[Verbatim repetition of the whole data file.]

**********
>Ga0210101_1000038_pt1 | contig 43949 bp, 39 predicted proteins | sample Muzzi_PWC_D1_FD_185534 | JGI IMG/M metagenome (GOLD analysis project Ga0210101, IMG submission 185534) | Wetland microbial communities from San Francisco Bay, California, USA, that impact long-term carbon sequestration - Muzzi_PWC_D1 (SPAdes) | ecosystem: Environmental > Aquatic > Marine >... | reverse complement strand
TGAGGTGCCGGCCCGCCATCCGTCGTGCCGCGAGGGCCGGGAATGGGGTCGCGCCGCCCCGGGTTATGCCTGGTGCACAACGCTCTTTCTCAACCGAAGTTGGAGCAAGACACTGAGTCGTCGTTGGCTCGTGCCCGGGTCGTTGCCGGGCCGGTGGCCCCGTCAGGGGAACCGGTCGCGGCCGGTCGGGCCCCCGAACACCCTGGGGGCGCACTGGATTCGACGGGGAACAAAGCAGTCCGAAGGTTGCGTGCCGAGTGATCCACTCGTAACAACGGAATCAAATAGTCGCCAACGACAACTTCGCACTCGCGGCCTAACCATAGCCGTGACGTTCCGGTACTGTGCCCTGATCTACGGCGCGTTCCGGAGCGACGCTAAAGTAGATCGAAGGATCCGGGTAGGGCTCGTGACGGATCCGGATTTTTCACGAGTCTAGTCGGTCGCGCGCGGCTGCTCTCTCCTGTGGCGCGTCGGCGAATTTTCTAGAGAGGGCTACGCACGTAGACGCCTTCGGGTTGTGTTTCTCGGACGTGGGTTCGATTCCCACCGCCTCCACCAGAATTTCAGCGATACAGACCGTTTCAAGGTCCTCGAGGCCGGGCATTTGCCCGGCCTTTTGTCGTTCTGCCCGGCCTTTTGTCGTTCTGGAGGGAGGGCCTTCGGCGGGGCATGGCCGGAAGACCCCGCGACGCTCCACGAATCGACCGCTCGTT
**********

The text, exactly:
>Ga0210101_1000038_pt1 | contig 43949 bp, 39 predicted proteins | sample Muzzi_PWC_D1_FD_185534 | JGI IMG/M metagenome (GOLD analysis project Ga0210101, IMG submission 185534) | Wetland microbial communities from San Francisco Bay, California, USA, that impact long-term carbon sequestration - Muzzi_PWC_D1 (SPAdes) | ecosystem: Environmental > Aquatic > Marine >... | reverse complement strand
TGAGGTGCCGGCCCGCCATCCGTCGTGCCGCGAGGGCCGGGAATGGGGTCGCGCCGCCCCGGGTTATGCCTGGTGCACAACGCTCTTTCTCAACCGAAGTTGGAGCAAGACACTGAGTCGTCGTTGGCTCGTGCCCGGGTCGTTGCCGGGCCGGTGGCCCCGTCAGGGGAACCGGTCGCGGCCGGTCGGGCCCCCGAACACCCTGGGGGCGCACTGGATTCGACGGGGAACAAAGCAGTCCGAAGGTTGCGTGCCGAGTGATCCACTCGTAACAACGGAATCAAATAGTCGCCAACGACAACTTCGCACTCGCGGCCTAACCATAGCCGTGACGTTCCGGTACTGTGCCCTGATCTACGGCGCGTTCCGGAGCGACGCTAAAGTAGATCGAAGGATCCGGGTAGGGCTCGTGACGGATCCGGATTTTTCACGAGTCTAGTCGGTCGCGCGCGGCTGCTCTCTCCTGTGGCGCGTCGGCGAATTTTCTAGAGAGGGCTACGCACGTAGACGCCTTCGGGTTGTGTTTCTCGGACGTGGGTTCGATTCCCACCGCCTCCACCAGAATTTCAGCGATACAGACCGTTTCAAGGTCCTCGAGGCCGGGCATTTGCCCGGCCTTTTGTCGTTCTGCCCGGCCTTTTGTCGTTCTGGAGGGAGGGCCTTCGGCGGGGCATGGCCGGAAGACCCCGCGACGCTCCACGAATCGACCGCTCGTT